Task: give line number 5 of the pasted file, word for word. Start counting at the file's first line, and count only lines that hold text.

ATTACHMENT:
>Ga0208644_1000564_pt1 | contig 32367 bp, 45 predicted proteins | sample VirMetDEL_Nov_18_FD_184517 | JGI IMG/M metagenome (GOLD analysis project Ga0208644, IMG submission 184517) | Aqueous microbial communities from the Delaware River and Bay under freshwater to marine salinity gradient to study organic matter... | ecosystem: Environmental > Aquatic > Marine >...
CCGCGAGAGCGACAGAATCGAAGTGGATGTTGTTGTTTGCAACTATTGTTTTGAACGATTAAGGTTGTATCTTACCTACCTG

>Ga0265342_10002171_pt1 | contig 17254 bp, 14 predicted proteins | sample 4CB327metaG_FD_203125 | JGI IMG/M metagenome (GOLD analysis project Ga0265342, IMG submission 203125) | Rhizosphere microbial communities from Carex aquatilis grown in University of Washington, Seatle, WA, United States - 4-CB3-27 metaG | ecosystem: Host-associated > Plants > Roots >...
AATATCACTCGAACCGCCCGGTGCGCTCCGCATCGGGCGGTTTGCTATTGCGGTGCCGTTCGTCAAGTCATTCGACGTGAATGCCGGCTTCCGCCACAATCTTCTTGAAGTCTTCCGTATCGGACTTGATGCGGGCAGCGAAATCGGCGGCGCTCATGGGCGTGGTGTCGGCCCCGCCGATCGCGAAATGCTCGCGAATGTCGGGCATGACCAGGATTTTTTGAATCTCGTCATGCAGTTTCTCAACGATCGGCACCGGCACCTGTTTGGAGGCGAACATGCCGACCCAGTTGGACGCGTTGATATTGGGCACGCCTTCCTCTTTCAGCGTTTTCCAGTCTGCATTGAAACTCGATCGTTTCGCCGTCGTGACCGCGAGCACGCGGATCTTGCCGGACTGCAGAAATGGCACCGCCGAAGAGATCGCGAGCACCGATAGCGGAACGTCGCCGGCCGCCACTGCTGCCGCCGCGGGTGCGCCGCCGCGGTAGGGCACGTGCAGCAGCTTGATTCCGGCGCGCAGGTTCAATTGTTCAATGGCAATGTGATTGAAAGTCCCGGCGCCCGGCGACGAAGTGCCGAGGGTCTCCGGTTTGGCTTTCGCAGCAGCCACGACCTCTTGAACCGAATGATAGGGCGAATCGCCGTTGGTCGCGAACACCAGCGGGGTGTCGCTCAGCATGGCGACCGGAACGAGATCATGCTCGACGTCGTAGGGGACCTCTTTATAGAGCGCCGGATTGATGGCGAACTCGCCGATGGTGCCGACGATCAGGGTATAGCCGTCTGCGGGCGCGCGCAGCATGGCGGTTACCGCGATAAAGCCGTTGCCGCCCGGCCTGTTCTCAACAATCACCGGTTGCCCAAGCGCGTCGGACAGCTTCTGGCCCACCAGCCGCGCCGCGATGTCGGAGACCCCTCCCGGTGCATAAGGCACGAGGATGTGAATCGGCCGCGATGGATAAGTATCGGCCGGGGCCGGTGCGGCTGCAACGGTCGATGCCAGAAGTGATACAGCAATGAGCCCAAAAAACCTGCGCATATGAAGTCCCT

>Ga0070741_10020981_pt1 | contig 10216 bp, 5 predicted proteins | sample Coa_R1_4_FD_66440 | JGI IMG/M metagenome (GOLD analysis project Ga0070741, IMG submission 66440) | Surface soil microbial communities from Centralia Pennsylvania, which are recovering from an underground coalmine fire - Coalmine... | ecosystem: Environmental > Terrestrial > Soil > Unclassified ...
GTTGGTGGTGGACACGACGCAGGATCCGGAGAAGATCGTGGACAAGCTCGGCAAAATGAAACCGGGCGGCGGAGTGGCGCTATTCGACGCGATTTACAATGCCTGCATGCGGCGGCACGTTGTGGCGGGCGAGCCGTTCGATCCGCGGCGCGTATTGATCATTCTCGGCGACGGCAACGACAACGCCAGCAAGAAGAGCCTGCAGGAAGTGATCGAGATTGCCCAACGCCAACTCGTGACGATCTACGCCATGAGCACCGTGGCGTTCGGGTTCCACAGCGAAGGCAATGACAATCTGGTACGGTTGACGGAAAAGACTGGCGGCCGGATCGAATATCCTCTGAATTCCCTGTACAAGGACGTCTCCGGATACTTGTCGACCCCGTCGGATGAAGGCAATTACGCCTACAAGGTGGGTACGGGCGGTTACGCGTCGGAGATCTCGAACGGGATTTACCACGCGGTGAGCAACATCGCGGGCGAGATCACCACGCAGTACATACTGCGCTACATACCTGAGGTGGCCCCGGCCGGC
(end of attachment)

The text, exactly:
>Ga0070741_10020981_pt1 | contig 10216 bp, 5 predicted proteins | sample Coa_R1_4_FD_66440 | JGI IMG/M metagenome (GOLD analysis project Ga0070741, IMG submission 66440) | Surface soil microbial communities from Centralia Pennsylvania, which are recovering from an underground coalmine fire - Coalmine... | ecosystem: Environmental > Terrestrial > Soil > Unclassified ...